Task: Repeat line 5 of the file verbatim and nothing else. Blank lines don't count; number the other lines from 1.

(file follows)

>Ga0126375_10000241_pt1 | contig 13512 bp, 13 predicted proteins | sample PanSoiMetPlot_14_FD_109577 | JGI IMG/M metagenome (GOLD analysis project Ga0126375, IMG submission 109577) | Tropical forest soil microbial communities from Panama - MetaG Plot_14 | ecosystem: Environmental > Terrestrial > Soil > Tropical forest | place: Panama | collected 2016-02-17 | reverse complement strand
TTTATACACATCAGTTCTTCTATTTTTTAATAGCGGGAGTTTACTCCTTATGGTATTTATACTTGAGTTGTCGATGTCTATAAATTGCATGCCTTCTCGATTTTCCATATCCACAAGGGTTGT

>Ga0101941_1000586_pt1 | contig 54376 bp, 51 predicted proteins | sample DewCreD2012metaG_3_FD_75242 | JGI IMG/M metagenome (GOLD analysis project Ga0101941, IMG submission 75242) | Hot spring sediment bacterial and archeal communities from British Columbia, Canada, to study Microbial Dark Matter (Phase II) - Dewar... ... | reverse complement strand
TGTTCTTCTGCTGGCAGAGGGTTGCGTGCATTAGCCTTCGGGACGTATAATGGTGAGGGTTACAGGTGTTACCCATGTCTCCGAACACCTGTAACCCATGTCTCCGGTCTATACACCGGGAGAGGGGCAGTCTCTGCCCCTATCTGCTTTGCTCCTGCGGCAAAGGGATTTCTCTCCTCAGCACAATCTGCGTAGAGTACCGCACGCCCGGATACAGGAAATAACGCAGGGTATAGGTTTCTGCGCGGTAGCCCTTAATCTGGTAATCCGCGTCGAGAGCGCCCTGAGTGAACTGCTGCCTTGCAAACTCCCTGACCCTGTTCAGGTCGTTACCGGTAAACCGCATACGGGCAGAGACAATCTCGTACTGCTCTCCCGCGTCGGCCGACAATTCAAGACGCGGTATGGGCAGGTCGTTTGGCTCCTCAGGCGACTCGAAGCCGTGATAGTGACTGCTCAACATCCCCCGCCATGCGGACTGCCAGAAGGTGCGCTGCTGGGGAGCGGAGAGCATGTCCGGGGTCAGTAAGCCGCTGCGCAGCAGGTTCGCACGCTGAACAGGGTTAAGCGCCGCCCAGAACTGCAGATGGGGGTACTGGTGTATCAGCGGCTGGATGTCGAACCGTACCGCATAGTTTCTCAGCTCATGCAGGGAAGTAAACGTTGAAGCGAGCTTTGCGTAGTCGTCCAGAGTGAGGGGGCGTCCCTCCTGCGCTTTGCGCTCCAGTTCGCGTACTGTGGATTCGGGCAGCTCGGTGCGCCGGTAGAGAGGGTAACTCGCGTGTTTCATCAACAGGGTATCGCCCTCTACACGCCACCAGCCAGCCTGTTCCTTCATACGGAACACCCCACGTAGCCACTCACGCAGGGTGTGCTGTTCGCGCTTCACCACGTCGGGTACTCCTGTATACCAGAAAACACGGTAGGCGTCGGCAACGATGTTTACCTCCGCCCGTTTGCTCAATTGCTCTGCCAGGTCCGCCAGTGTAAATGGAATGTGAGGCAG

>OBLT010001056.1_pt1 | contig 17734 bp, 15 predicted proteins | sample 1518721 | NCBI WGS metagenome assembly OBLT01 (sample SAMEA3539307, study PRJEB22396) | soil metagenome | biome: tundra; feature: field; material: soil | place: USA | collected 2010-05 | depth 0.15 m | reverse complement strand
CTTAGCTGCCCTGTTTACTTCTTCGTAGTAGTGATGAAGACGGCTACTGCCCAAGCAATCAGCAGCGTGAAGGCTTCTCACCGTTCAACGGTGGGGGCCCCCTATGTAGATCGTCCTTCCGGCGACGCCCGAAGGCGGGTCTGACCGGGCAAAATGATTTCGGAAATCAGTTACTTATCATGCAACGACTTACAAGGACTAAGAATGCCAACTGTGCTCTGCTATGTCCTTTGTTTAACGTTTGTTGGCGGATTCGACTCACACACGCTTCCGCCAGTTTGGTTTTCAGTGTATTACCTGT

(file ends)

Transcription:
>OBLT010001056.1_pt1 | contig 17734 bp, 15 predicted proteins | sample 1518721 | NCBI WGS metagenome assembly OBLT01 (sample SAMEA3539307, study PRJEB22396) | soil metagenome | biome: tundra; feature: field; material: soil | place: USA | collected 2010-05 | depth 0.15 m | reverse complement strand